Jefferson Mountain is a small ski resort located in central Pennsylvania. In recent years, the resort has experienced two major problems: (1) unusually low annual snowfalls and (2) long lift lines. To remedy these problems, management is considering two investment proposals. The first involves a $125,000 investment in equipment used to make artificial snow. The second involves the $180,000 purchase of a new high-speed chairlift.
The most that the resort can afford to invest at this time is $200,000. Thus, it cannot afford to fund both proposals. Choosing one proposal over the other is somewhat problematic. If the resort funds the snow-making equipment, business will increase, and lift lines will become even longer than they are currently. If it funds the chairlift, lines will be shortened, but there may not be enough natural snow to attract skiers to the mountain.
The following estimates pertain to each of these investment proposals:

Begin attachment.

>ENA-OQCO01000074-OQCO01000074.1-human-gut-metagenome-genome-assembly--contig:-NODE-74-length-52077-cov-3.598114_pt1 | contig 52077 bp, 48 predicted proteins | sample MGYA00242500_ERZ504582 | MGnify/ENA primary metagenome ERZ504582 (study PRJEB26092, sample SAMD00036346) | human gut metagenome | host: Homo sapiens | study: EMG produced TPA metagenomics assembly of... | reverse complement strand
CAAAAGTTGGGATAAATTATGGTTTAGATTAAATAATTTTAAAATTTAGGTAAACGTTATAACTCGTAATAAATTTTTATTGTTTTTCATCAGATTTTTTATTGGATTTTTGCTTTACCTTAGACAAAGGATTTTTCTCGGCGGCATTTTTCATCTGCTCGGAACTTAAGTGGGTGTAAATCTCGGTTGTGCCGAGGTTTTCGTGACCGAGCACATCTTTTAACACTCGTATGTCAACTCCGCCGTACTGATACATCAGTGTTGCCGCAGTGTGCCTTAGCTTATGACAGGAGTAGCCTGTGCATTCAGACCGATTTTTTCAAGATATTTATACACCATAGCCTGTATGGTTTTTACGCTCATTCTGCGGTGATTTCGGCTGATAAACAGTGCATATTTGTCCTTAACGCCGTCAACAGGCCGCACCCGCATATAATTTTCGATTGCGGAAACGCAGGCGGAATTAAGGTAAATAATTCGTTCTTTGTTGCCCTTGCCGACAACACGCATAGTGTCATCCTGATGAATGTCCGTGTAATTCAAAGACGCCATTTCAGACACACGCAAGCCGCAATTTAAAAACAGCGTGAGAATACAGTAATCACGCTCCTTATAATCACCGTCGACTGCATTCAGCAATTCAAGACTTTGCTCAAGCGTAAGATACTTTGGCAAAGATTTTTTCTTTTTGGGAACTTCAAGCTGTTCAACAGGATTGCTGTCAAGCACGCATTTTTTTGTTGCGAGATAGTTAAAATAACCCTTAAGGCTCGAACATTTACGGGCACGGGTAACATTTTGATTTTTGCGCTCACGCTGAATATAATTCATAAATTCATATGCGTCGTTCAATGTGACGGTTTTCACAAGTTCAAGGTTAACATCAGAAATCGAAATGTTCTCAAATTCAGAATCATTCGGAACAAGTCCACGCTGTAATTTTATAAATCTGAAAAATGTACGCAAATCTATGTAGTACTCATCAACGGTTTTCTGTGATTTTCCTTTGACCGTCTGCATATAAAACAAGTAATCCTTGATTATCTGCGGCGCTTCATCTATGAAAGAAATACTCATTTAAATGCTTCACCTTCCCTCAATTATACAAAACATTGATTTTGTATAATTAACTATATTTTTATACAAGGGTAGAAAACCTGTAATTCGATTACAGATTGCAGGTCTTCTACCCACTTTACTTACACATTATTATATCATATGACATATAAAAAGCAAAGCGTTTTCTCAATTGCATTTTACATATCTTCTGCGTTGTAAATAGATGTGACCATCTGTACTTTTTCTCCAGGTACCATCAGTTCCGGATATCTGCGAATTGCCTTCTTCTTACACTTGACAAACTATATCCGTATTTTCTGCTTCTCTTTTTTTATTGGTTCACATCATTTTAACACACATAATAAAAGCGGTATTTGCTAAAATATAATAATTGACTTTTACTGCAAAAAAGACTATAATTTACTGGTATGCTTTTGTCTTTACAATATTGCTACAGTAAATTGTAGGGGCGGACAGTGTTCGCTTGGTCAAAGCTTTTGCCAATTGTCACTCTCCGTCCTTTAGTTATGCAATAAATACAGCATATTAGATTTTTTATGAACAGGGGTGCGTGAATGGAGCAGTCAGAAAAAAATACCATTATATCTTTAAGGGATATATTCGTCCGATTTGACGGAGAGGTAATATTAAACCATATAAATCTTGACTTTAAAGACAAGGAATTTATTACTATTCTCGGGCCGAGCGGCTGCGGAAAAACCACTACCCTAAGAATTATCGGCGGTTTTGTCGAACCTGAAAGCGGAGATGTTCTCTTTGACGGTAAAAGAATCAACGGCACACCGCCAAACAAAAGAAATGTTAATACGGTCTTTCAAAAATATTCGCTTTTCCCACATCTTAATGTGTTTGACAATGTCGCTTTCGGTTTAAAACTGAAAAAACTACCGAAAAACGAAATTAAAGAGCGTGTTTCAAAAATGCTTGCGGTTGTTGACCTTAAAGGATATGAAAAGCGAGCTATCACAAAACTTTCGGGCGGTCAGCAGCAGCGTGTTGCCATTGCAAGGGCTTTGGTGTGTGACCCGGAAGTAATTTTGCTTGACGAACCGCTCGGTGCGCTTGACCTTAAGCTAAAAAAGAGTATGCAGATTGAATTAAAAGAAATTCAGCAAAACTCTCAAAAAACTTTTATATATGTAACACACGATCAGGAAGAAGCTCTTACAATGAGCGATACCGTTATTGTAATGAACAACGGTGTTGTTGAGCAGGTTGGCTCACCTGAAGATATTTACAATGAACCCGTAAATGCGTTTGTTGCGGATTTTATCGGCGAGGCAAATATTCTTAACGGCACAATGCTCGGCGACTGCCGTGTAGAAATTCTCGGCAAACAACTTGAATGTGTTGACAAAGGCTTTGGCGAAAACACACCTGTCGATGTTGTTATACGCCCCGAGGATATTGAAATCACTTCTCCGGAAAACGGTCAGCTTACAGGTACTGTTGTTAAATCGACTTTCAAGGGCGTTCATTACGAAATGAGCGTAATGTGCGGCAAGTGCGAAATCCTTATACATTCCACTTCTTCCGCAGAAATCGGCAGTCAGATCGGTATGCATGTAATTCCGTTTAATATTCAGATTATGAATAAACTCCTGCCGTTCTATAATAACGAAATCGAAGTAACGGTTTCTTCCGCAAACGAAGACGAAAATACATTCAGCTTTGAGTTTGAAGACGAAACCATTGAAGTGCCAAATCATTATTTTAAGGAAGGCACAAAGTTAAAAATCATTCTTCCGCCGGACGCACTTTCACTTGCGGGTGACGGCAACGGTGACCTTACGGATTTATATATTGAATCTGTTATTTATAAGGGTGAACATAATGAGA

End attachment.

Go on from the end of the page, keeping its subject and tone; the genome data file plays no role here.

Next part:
Neither investment is expected to have any salvage value. Furthermore, the only difference between incremental cash flow and incremental income is attributable to depreciation. Due to inherent risks associated with the ski industry and the resort’s high cost of capital, a minimum return on investment of 20 percent is required.

a. Compute the payback period of each proposal.
b. Compute the return on average investment of each proposal.
c. Compute the net present value of each proposal using the tables in Exhibits 26–3 and 26–4.
d. What nonfinancial factors should be considered?
e. Which proposal, if either, do you recommend as a capital investment?
In Exhibits 26–3

In Exhibits26–4

  • CreatedApril 17, 2014
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